Overall, we commend Miss Stone on her brave solo performance. The soft-spoken songstress is beautiful and poised, but she should stick with her brother. There’s a reason the duo of Julia plus Angus Stone works so well and it’s probably best to stick to the formula that works.
Booze, babes and a party gone dangerously wrong set the stage in Wasted on the Young, a teen melodrama-thriller.
At a high-end high school in WA, Darren (Oliver Ackland) is the quiet misfit who lives in the shadow of his athletic stepbrother Zach (Alex Russell). When the boys become interested in the same off-the-radar blonde, Xandrie (Adelaide Clemens), Zach ends up with a bruised ego, setting the scene for a downward spiral of destruction and violence.
This alarming drama of rumour, rape and revenge unfolds over a series of dreamlike fantasies and jaw-clenching realities. Love it or hate it, Wasted on the Young is a film that gets under your skin. “I think the worst possible response you can get from someone is indifference,” says its writer-director Ben C Lucas. “It’s those one-star reviews that I love.”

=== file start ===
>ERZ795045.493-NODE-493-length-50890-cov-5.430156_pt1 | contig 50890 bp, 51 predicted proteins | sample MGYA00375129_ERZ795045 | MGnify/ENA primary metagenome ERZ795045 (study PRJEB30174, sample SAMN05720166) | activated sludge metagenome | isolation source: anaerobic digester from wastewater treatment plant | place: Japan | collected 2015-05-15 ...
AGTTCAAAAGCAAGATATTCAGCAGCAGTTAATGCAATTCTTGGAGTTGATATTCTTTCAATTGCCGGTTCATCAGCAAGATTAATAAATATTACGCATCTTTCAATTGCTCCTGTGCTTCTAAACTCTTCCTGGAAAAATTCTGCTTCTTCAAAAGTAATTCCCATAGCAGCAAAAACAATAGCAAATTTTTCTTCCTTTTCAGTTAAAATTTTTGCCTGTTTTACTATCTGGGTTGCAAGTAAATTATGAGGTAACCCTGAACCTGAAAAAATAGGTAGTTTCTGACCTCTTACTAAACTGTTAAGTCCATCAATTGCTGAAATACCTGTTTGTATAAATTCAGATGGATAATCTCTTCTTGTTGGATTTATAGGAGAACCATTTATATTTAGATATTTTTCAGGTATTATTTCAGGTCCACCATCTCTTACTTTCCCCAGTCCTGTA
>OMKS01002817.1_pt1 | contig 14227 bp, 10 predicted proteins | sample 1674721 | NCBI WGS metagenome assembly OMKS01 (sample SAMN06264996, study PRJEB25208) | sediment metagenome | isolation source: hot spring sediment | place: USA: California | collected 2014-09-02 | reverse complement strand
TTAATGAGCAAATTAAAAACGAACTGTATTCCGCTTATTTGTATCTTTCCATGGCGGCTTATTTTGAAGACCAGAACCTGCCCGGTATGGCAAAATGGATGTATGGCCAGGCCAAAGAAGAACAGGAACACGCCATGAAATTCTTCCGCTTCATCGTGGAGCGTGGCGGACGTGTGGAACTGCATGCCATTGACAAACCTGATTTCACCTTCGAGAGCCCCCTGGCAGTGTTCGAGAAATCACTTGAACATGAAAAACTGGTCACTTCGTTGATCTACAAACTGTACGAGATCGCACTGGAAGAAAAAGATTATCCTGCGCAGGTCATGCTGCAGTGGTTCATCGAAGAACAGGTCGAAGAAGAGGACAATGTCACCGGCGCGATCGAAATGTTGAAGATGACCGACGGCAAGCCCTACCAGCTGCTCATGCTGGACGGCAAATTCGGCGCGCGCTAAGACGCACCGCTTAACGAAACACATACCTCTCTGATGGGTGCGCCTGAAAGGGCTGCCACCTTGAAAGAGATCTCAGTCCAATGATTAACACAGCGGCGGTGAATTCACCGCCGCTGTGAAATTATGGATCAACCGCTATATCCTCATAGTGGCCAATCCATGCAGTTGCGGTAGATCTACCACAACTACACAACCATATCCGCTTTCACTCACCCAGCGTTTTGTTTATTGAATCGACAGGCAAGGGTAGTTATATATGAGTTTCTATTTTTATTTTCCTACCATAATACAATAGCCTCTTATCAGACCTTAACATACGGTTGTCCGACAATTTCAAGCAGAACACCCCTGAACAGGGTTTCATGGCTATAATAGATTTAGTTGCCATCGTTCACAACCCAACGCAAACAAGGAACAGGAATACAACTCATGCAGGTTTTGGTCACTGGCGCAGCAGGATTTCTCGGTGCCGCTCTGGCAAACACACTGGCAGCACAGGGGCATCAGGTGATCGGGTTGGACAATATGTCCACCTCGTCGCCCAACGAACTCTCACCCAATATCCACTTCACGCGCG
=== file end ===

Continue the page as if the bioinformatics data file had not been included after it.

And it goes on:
The young director’s debut feature had unlikely beginnings. In 2005 Lucas won the ZTudio What IF? Award for his zombie screenplay, All Flesh Must Be Eaten: The Movie. He was working on a documentary project when he was offered the chance to direct Wasted, his first feature. “It wasn’t what I thought my first film was going to be,” Lucas recalls. The original script was a B-style schlock-horror film, but Lucas had his own agenda.
“I just kind of took the characters from the slasher film and put them into a new movie. I’m a different kind of filmmaker. I like fables and I like morality tales so I wanted to create something out of that.”
The result is a boundary-pushing high-school melodrama with cutting-edge visuals and surreal cinematography. “I think cinema, amongst its jobs, is to show people something new and also to just transport you and take you into that world,” he says.
Wasted on the Young absorbs the viewer into the twisted, cruel world of high school: a parent’s worst nightmare of sex, drugs, booze and violence. But mums and dads, don’t despair: Lucas says that realism was never the goal. “It’s melodrama. If you treat that kind of melodrama naturally you end up with a sort of TV soap so you need to create a structure where that kind of drama works and it only works if it’s surreal.”
With his bold filmmaking style it’s no wonder Lucas cites as role models Darren Aronofsky (Black Swan) and Danny Boyle (Slumdog Millionaire). “They have really diverse material and make a lot of different kinds of films, but they’re all unmistakably theirs,” says Lucas. “I really aspire to that.”